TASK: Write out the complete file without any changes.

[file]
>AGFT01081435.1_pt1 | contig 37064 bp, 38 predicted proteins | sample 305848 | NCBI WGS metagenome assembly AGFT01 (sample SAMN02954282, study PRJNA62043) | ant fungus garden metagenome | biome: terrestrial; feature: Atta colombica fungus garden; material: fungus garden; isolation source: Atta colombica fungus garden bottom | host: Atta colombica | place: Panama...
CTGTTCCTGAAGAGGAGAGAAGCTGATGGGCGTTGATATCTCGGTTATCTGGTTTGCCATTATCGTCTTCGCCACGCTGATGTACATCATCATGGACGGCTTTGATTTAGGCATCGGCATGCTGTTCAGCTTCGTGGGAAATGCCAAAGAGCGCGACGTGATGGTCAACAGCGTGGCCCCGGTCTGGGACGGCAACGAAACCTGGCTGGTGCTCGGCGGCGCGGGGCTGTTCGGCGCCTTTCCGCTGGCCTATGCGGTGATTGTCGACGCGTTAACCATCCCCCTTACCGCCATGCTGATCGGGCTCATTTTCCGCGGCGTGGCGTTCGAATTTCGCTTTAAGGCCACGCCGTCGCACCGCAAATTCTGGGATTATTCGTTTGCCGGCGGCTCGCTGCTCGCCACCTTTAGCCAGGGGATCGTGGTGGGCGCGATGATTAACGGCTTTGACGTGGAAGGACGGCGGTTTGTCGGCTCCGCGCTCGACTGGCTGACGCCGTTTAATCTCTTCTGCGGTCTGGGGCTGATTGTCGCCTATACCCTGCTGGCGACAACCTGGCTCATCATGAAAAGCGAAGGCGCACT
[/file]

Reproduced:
>AGFT01081435.1_pt1 | contig 37064 bp, 38 predicted proteins | sample 305848 | NCBI WGS metagenome assembly AGFT01 (sample SAMN02954282, study PRJNA62043) | ant fungus garden metagenome | biome: terrestrial; feature: Atta colombica fungus garden; material: fungus garden; isolation source: Atta colombica fungus garden bottom | host: Atta colombica | place: Panama...
CTGTTCCTGAAGAGGAGAGAAGCTGATGGGCGTTGATATCTCGGTTATCTGGTTTGCCATTATCGTCTTCGCCACGCTGATGTACATCATCATGGACGGCTTTGATTTAGGCATCGGCATGCTGTTCAGCTTCGTGGGAAATGCCAAAGAGCGCGACGTGATGGTCAACAGCGTGGCCCCGGTCTGGGACGGCAACGAAACCTGGCTGGTGCTCGGCGGCGCGGGGCTGTTCGGCGCCTTTCCGCTGGCCTATGCGGTGATTGTCGACGCGTTAACCATCCCCCTTACCGCCATGCTGATCGGGCTCATTTTCCGCGGCGTGGCGTTCGAATTTCGCTTTAAGGCCACGCCGTCGCACCGCAAATTCTGGGATTATTCGTTTGCCGGCGGCTCGCTGCTCGCCACCTTTAGCCAGGGGATCGTGGTGGGCGCGATGATTAACGGCTTTGACGTGGAAGGACGGCGGTTTGTCGGCTCCGCGCTCGACTGGCTGACGCCGTTTAATCTCTTCTGCGGTCTGGGGCTGATTGTCGCCTATACCCTGCTGGCGACAACCTGGCTCATCATGAAAAGCGAAGGCGCACT